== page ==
Summary: We have been invited to the table to commune with Christ.

  Study Tools
  Study Tools

1 Corinthians 10:16

Communion with Christ

Woodlawn Baptist Church

December 30, 2007


In 1 Corinthians 10:16, Paul wrote,

“The cup of blessing which we bless, is it not the communion of the blood of Christ? The bread which we break, is it not the communion of the body of Christ?”

I want you to imagine a scene with me…a scene of beauty and wonder and grace. The King of heaven and earth has prepared a feast in honor of His Son. The table has been prepared, the Son has taken His place at the head, and it is you and I who have been invited to sit and dine and fellowship. As we look around the table we see one another…men and women, boys and girls loved by God, here by invitation. The Son, Jesus Christ, is prepared to receive us as guests and honor us as friends. He has prepared a feast before us.

Can you imagine such a scene? To be asked to eat with the King of Glory? Were He a physical king with a physical kingdom and you and I were invited to feast at his table, we would certainly prepare ourselves for the occasion. Our dress and demeanor and language and disposition would all reflect great joy and honor toward the one who has invited us.

God has indeed prepared a feast in honor of His Son. The Lord’s Supper is symbolic of that feast. I chose to draw your attention to the verse we read in 1 Corinthians for a couple of reasons. First, it is the only place in the Bible where the Lord’s Supper is referred to as communion. But secondly, and more specifically, because I want you to understand what that word communion means in relation to the Lord’s Supper.

The word communion comes from the Greek word koinonia and it means partnership, participation, fellowship or intercourse. In other words, it is the joining of two or more into one. That’s why Paul continued in 1 Corinthians 10:17 by saying,

“For we being many are one bread, and one body: for we are all partakers of that one bread. Behold Israel after the flesh: are not they which eat of the sacrifices partakers of the altar?”

The word partakers comes from the same Greek word as communion. Paul’s point was simply this – that in coming to the table, whether it be the Lord’s table or an idol’s table, we are joining ourselves to that which it represents. We become one with it and with those who partake of it with us. “We being many are one bread.” Jesus Christ is the Bread of Life, and in communion we commune, become one with one another and most importantly, with Him.

Now, while the Lord’s Supper was a new thing for the people of God, the idea of eating and drinking in His presence was not. For example, find Exodus 24:9-11 in your Bible. When the people of Israel were camped before Mt. Sinai, just after God had given the Ten Commandments, God called the leaders of Israel up to the mountain to meet with him.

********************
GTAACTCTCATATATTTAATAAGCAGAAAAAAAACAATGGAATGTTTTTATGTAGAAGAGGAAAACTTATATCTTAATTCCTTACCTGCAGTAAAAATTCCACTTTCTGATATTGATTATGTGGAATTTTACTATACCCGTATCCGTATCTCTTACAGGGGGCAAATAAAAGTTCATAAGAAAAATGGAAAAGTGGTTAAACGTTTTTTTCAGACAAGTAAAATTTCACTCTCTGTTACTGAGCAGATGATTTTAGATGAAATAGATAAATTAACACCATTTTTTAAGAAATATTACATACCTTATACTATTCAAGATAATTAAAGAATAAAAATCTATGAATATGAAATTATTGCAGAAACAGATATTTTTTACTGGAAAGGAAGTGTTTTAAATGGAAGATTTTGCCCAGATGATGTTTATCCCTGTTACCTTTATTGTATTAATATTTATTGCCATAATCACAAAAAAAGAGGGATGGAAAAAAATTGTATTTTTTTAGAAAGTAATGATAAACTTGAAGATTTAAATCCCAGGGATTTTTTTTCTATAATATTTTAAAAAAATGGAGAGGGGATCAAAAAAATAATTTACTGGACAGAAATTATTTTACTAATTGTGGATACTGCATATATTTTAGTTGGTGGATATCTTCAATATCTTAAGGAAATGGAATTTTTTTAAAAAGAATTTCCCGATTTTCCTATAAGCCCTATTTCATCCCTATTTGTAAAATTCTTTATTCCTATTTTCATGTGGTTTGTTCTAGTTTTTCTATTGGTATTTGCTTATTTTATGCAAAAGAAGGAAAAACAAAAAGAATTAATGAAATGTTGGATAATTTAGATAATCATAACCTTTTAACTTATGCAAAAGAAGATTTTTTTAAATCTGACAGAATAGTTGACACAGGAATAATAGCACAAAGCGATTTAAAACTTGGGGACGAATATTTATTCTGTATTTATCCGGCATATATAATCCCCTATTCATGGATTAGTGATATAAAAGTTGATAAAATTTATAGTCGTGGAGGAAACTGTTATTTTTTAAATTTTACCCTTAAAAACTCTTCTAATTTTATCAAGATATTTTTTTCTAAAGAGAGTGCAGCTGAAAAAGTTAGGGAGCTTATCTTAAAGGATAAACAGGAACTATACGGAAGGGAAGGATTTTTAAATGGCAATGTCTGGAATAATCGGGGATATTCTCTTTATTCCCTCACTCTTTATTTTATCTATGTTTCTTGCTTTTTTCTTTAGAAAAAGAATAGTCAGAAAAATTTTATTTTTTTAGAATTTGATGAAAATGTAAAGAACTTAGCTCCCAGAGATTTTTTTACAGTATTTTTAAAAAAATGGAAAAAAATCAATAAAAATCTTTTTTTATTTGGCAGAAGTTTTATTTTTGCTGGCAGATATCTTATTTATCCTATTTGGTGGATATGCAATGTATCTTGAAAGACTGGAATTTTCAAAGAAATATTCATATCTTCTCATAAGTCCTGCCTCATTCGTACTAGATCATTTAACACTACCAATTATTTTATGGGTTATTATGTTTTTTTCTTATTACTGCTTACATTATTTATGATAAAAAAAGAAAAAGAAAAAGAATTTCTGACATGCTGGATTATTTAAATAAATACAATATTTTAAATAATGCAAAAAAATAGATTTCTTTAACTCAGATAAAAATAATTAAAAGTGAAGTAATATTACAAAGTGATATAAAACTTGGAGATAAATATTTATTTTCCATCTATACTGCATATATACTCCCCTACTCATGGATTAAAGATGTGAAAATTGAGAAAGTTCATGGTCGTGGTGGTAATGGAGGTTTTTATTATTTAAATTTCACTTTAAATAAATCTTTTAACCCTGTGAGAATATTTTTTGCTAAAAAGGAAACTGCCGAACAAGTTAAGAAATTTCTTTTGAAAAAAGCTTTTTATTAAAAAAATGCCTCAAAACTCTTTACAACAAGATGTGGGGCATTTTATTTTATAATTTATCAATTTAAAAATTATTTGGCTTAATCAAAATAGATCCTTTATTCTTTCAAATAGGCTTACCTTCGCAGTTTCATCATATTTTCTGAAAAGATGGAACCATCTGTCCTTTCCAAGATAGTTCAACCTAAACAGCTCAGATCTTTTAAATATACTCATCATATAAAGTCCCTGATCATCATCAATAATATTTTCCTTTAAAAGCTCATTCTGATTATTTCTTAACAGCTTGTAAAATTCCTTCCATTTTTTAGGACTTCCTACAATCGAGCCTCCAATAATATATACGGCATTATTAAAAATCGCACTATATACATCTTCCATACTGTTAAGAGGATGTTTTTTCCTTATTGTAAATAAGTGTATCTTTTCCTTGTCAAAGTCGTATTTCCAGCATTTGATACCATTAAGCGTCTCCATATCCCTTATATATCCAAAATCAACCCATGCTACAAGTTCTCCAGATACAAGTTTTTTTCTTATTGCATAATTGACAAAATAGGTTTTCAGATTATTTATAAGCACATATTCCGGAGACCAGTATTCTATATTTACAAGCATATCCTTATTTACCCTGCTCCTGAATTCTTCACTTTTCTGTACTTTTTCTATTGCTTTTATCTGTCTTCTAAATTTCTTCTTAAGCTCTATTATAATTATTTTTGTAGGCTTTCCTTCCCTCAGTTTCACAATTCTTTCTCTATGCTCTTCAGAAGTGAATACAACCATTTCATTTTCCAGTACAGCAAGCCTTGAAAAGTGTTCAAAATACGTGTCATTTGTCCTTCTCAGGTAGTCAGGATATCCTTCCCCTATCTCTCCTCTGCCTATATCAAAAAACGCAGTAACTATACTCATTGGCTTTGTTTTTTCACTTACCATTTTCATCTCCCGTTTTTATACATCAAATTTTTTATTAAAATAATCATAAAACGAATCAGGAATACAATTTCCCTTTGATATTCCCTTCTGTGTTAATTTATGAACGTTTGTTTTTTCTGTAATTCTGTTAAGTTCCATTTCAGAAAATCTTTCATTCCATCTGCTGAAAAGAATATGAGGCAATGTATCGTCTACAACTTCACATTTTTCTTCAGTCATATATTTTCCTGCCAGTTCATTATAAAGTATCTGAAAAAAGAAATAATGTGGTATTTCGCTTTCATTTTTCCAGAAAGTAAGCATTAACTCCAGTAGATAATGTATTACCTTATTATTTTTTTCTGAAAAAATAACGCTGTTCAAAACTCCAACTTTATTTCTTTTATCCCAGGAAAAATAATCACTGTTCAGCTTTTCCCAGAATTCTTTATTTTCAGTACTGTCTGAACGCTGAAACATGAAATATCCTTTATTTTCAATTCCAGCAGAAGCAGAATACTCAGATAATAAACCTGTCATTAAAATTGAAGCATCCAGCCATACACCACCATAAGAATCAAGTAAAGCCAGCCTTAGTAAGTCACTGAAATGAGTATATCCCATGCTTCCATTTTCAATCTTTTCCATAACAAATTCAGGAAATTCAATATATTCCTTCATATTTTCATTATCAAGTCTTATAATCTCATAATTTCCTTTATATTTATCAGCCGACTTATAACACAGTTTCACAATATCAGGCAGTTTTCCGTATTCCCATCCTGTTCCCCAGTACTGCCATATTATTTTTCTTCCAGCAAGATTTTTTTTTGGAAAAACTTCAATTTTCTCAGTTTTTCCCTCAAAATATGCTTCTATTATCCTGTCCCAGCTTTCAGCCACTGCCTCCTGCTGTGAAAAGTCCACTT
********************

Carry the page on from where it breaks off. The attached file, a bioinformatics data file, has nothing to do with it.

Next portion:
“Then went up Moses, and Aaron, Nadab, and Abihu, and seventy of the elders of Israel: and they saw the God of Israel: and there was under his feet as it were a paved work of a sapphire stone, and as it were the body of heaven in his clearness. And upon the nobles of the children of Israel he laid not his hand: also they saw God, and did eat and drink.”

Download Sermon With PRO View On One Page With PRO
Browse All Media

Related Media

Communion 2
PowerPoint Template
Communion 3
PowerPoint Template
Communion 4
PowerPoint Template
Talk about it...

Joseph Pickens

commented on Jul 10, 2009

I really appreciated this fresh look at communion. Thank you for submitting it to us. Blessings to you. Joe

Robert Burkey

commented on Sep 29, 2015

I do appreciated your explanation of communion, however I don't understand the idea of communion just being for your church members. does that mean if I attended your church on a Sunday you have communion I would be denied?

David Boyd

commented on Aug 4, 2017

I am a bit troubled by the "invited to participate at the Marriage Feast of the Lamb" as you describe it. Who's marriage feast is it? Well, the groom is Jesus and the bride is the church, right? So does the bride get invited to the Marriage Feast? Not in any culture! The bride is picked up by the groom in the home she grew up in, taken to the marriage ceremony, and then the invited friends are picked up later for the Marriage Feast. We are at the Marriage Feast of the Lamb, not because we are invited, but because we are the bride. In most premill and pretrib interpretations, the Kingdom is likely the Marriage Feast. However, that gets us into various explanations of Eschatology, which we can agree to disagree on. However, the matter of us being invited to the Marriage Feast (better: being there on the strength of our being the bride, rather than being invited) is a matter of simply reading the Scripture. Don't you think?

David Boyd

commented on Aug 4, 2017

In my further study of 1 Cor. 10:16&17 I discovered that "partakers" in vs. 17 is metecho (Strongs # 3348), and is not at all related to koinonia (#2842). While the meaning of metecho (lit.: to have with) might be similar to koinonia (joint participation), these words are not in any way related to each other, nor can you claim: "The word partakers comes from the same Greek word as communion." This comment was not well researched. Also somewhat "troubling".

Join the discussion